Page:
Neurotransmitter-mediated axon-glia communication in the central and peripheral nervous system.
University of Tübingen, Germany
Oligodendrocyte precursors cells (OPCs) are the glial cells of the central nervous system which give rise to myelinating oligodendrocytes during development and in the adult brain, and hence play an important role in establishing and maintaining the healthy function of the nervous system. A few years ago, we discovered that axons in white matter areas of rodent and human brain are involved in glutamatergic synaptic signalling with OPCs. At these neuron-glia synapses, action potentials trigger a fast vesicular release of the neurotransmitter glutamate which binds to ionotropic glutamate receptors (AMPA receptors) on the OPCs and leads to the activation of a depolarizing current. The functional role of axon-OPC synapses currently remains a puzzle. Remarkably, a leading concept in the field states that proliferation and differentiation of OPCs, as well as myelination, are influenced by neuronal activity. As neuron-OPC synapses represent the points of direct structural and functional interaction between the two cell types, they appear to be ideal sites at which the effects of neuronal activity can be conveyed to glial cells. To test this idea, in our recent work we transiently modified the properties of AMPA receptors at axon-OPC synapses in the mouse corpus callosum in vivo during the peak of myelination, by targeting the GluA2 subunit. This resulted in altere proliferation of OPCs and/or their differentiation into oligodendrocytes. Our findings open an exciting possibility that the purpose of synapses in the brain is not restricted to the transmission and propagation of nerve impulses in neuronal networks. Neuron-glia synapses likely have a completely different meaning and might allow neuronal cells to modulate the fate choice and/or self-renewal of glial cells.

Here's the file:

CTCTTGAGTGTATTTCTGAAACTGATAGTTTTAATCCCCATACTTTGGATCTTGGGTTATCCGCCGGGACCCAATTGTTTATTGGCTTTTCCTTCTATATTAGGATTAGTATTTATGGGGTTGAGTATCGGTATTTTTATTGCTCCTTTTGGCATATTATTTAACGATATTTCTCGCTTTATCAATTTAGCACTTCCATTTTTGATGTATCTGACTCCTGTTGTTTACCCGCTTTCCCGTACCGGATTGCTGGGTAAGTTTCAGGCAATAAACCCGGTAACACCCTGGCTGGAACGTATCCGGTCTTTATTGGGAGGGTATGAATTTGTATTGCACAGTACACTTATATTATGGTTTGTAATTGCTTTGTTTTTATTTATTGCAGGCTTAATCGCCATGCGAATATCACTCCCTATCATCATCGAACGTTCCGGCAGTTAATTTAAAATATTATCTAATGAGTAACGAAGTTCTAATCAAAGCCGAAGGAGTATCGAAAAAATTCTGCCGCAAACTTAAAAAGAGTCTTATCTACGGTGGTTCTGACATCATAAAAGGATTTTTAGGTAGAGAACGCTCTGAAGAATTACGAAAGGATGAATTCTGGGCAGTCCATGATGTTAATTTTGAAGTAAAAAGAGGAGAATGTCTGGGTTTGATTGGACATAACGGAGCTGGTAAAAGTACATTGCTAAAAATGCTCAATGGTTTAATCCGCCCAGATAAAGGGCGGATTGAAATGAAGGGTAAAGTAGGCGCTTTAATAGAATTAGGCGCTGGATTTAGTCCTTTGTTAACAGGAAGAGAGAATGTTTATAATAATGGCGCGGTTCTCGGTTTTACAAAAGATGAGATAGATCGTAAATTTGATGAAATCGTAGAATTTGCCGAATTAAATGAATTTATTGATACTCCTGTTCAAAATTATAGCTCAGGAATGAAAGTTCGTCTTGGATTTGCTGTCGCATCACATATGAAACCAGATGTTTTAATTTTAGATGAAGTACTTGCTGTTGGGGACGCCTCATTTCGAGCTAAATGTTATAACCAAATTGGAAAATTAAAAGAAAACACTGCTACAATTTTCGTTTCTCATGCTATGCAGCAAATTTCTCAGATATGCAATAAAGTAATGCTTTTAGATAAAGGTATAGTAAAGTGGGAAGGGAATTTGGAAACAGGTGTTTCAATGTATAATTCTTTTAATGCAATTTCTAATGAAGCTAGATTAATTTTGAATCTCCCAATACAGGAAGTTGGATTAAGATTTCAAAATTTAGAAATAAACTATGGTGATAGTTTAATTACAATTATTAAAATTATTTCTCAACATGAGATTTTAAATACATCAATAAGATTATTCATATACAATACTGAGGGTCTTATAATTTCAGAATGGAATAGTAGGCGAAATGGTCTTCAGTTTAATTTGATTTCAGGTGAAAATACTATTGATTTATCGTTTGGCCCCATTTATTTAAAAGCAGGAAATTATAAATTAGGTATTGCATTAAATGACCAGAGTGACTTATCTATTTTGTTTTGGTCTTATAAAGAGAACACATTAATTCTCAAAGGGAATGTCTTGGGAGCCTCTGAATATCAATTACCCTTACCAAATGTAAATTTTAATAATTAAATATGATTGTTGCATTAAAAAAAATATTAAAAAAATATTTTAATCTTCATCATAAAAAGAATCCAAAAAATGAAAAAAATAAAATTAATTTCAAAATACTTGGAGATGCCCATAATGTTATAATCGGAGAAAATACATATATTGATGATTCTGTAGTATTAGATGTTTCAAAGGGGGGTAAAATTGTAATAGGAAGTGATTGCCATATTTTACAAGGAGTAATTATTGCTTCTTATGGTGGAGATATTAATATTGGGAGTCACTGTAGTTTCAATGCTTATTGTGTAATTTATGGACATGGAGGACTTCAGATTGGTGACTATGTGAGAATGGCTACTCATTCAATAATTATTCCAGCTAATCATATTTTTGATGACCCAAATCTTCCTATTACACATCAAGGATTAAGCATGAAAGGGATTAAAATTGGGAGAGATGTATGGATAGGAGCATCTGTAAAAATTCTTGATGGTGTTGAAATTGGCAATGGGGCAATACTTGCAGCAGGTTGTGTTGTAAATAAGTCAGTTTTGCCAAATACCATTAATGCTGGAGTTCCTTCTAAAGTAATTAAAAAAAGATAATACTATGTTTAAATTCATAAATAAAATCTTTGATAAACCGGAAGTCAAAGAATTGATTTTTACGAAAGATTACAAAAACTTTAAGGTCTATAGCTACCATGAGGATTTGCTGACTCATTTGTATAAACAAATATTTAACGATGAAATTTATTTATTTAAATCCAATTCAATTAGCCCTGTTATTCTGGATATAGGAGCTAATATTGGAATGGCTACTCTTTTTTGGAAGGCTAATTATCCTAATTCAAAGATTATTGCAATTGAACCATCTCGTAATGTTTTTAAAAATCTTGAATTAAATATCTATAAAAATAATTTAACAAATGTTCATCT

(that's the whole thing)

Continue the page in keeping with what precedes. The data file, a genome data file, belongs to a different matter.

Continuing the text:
Our discovery of synaptic signalling between axons and OPCs in the white matter of the brain and in the optic nerve prompted a question whether similar signalling exists between axons and Schwann cells (or their precursors) in the peripheral nerves. To address this question, we have recently established a novel preparation of the mouse peripheral nerve slices where the connection between axons and Schwann cells should be largely preserved. Using patch-clamp recordings in this preparation, we found that developing Schwann cells in the mouse sciatic nerve express ionotropic glutamate and acetylcholine receptors. Furthermore, using 2-photon Ca2+-imaging, we demonstrated that peripheral axons express functional voltage-gated Ca2+-channels of N- and L-type, and show fastCa2+-transients upon action potential propagation. Supposedly, these Ca2+-channels can mediate fast vesicular neurotransmitter release along the peripheral axons, as it occurs in the CNS white matter. However, we were not able to record spontaneous or evoked synaptic currents in Schwann cells, indicating the neurotransmitter receptors in Schwann cells are activated by a different mechanism.
Further research on neurotransmitter-mediated communication between axons and myelinating glial cells in the central and peripheral nervous system should bring new insights into cell-cell communication during physiological and pathological conditions
Host: Estibaliz Capetillo/Carlos Matute